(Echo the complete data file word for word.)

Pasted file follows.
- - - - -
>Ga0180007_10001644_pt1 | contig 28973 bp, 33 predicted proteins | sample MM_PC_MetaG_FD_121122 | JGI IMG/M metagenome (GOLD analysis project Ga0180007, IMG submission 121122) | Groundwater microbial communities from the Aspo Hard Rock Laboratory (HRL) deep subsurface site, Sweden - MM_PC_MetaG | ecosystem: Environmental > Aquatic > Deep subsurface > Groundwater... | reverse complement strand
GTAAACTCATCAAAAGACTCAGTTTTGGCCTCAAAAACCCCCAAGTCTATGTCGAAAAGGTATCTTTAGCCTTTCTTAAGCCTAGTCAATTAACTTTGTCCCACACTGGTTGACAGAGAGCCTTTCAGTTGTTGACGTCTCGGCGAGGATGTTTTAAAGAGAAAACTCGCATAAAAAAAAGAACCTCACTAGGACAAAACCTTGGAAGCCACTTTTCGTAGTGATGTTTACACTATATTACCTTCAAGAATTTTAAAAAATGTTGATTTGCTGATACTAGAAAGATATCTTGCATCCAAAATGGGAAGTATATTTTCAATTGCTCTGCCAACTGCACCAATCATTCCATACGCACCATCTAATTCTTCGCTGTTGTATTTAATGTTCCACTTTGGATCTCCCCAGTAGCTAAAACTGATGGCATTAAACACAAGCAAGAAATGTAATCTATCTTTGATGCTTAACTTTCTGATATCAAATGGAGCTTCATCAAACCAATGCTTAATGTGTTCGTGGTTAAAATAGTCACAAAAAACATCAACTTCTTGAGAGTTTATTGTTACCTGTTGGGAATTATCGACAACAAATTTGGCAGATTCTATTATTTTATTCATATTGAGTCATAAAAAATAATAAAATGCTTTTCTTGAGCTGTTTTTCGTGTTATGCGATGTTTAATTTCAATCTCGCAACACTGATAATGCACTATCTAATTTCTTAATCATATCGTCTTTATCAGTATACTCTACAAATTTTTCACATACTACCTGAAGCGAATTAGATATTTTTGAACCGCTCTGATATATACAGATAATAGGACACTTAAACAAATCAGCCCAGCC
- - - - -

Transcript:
>Ga0180007_10001644_pt1 | contig 28973 bp, 33 predicted proteins | sample MM_PC_MetaG_FD_121122 | JGI IMG/M metagenome (GOLD analysis project Ga0180007, IMG submission 121122) | Groundwater microbial communities from the Aspo Hard Rock Laboratory (HRL) deep subsurface site, Sweden - MM_PC_MetaG | ecosystem: Environmental > Aquatic > Deep subsurface > Groundwater... | reverse complement strand
GTAAACTCATCAAAAGACTCAGTTTTGGCCTCAAAAACCCCCAAGTCTATGTCGAAAAGGTATCTTTAGCCTTTCTTAAGCCTAGTCAATTAACTTTGTCCCACACTGGTTGACAGAGAGCCTTTCAGTTGTTGACGTCTCGGCGAGGATGTTTTAAAGAGAAAACTCGCATAAAAAAAAGAACCTCACTAGGACAAAACCTTGGAAGCCACTTTTCGTAGTGATGTTTACACTATATTACCTTCAAGAATTTTAAAAAATGTTGATTTGCTGATACTAGAAAGATATCTTGCATCCAAAATGGGAAGTATATTTTCAATTGCTCTGCCAACTGCACCAATCATTCCATACGCACCATCTAATTCTTCGCTGTTGTATTTAATGTTCCACTTTGGATCTCCCCAGTAGCTAAAACTGATGGCATTAAACACAAGCAAGAAATGTAATCTATCTTTGATGCTTAACTTTCTGATATCAAATGGAGCTTCATCAAACCAATGCTTAATGTGTTCGTGGTTAAAATAGTCACAAAAAACATCAACTTCTTGAGAGTTTATTGTTACCTGTTGGGAATTATCGACAACAAATTTGGCAGATTCTATTATTTTATTCATATTGAGTCATAAAAAATAATAAAATGCTTTTCTTGAGCTGTTTTTCGTGTTATGCGATGTTTAATTTCAATCTCGCAACACTGATAATGCACTATCTAATTTCTTAATCATATCGTCTTTATCAGTATACTCTACAAATTTTTCACATACTACCTGAAGCGAATTAGATATTTTTGAACCGCTCTGATATATACAGATAATAGGACACTTAAACAAATCAGCCCAGCC